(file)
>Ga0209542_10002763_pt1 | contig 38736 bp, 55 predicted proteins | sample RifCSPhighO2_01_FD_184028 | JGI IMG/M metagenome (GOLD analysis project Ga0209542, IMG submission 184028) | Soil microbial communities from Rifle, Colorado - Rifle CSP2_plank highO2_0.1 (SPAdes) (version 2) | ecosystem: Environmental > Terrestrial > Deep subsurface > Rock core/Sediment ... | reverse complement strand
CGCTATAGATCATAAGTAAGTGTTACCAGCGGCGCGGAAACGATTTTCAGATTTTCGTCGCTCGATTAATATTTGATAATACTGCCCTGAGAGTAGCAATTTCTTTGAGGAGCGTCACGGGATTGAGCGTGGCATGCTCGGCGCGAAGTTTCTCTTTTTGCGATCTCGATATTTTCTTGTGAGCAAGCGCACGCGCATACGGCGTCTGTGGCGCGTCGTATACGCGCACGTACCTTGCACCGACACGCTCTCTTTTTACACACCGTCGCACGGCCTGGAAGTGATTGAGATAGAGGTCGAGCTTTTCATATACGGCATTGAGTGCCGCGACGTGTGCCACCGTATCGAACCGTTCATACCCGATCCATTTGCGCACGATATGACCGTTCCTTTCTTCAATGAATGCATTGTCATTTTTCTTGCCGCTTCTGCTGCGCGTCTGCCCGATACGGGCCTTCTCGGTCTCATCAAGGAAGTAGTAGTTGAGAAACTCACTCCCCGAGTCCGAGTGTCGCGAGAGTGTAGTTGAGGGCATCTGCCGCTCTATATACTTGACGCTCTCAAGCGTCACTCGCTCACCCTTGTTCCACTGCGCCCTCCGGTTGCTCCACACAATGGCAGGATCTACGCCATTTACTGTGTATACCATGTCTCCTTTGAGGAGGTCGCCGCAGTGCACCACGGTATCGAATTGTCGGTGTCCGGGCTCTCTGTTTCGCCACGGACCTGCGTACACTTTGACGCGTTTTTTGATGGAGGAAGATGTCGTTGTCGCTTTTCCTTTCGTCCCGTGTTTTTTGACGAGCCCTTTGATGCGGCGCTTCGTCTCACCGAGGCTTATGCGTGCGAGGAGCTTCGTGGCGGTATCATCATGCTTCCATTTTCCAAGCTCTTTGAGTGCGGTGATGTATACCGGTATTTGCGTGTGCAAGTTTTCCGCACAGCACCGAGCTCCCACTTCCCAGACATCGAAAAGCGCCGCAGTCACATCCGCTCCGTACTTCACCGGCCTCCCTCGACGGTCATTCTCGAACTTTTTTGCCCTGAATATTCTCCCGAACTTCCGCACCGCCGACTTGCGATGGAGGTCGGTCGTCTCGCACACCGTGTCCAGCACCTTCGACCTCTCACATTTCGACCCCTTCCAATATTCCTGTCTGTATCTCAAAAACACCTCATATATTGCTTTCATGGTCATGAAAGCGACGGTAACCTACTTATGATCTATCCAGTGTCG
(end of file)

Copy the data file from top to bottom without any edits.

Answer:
>Ga0209542_10002763_pt1 | contig 38736 bp, 55 predicted proteins | sample RifCSPhighO2_01_FD_184028 | JGI IMG/M metagenome (GOLD analysis project Ga0209542, IMG submission 184028) | Soil microbial communities from Rifle, Colorado - Rifle CSP2_plank highO2_0.1 (SPAdes) (version 2) | ecosystem: Environmental > Terrestrial > Deep subsurface > Rock core/Sediment ... | reverse complement strand
CGCTATAGATCATAAGTAAGTGTTACCAGCGGCGCGGAAACGATTTTCAGATTTTCGTCGCTCGATTAATATTTGATAATACTGCCCTGAGAGTAGCAATTTCTTTGAGGAGCGTCACGGGATTGAGCGTGGCATGCTCGGCGCGAAGTTTCTCTTTTTGCGATCTCGATATTTTCTTGTGAGCAAGCGCACGCGCATACGGCGTCTGTGGCGCGTCGTATACGCGCACGTACCTTGCACCGACACGCTCTCTTTTTACACACCGTCGCACGGCCTGGAAGTGATTGAGATAGAGGTCGAGCTTTTCATATACGGCATTGAGTGCCGCGACGTGTGCCACCGTATCGAACCGTTCATACCCGATCCATTTGCGCACGATATGACCGTTCCTTTCTTCAATGAATGCATTGTCATTTTTCTTGCCGCTTCTGCTGCGCGTCTGCCCGATACGGGCCTTCTCGGTCTCATCAAGGAAGTAGTAGTTGAGAAACTCACTCCCCGAGTCCGAGTGTCGCGAGAGTGTAGTTGAGGGCATCTGCCGCTCTATATACTTGACGCTCTCAAGCGTCACTCGCTCACCCTTGTTCCACTGCGCCCTCCGGTTGCTCCACACAATGGCAGGATCTACGCCATTTACTGTGTATACCATGTCTCCTTTGAGGAGGTCGCCGCAGTGCACCACGGTATCGAATTGTCGGTGTCCGGGCTCTCTGTTTCGCCACGGACCTGCGTACACTTTGACGCGTTTTTTGATGGAGGAAGATGTCGTTGTCGCTTTTCCTTTCGTCCCGTGTTTTTTGACGAGCCCTTTGATGCGGCGCTTCGTCTCACCGAGGCTTATGCGTGCGAGGAGCTTCGTGGCGGTATCATCATGCTTCCATTTTCCAAGCTCTTTGAGTGCGGTGATGTATACCGGTATTTGCGTGTGCAAGTTTTCCGCACAGCACCGAGCTCCCACTTCCCAGACATCGAAAAGCGCCGCAGTCACATCCGCTCCGTACTTCACCGGCCTCCCTCGACGGTCATTCTCGAACTTTTTTGCCCTGAATATTCTCCCGAACTTCCGCACCGCCGACTTGCGATGGAGGTCGGTCGTCTCGCACACCGTGTCCAGCACCTTCGACCTCTCACATTTCGACCCCTTCCAATATTCCTGTCTGTATCTCAAAAACACCTCATATATTGCTTTCATGGTCATGAAAGCGACGGTAACCTACTTATGATCTATCCAGTGTCG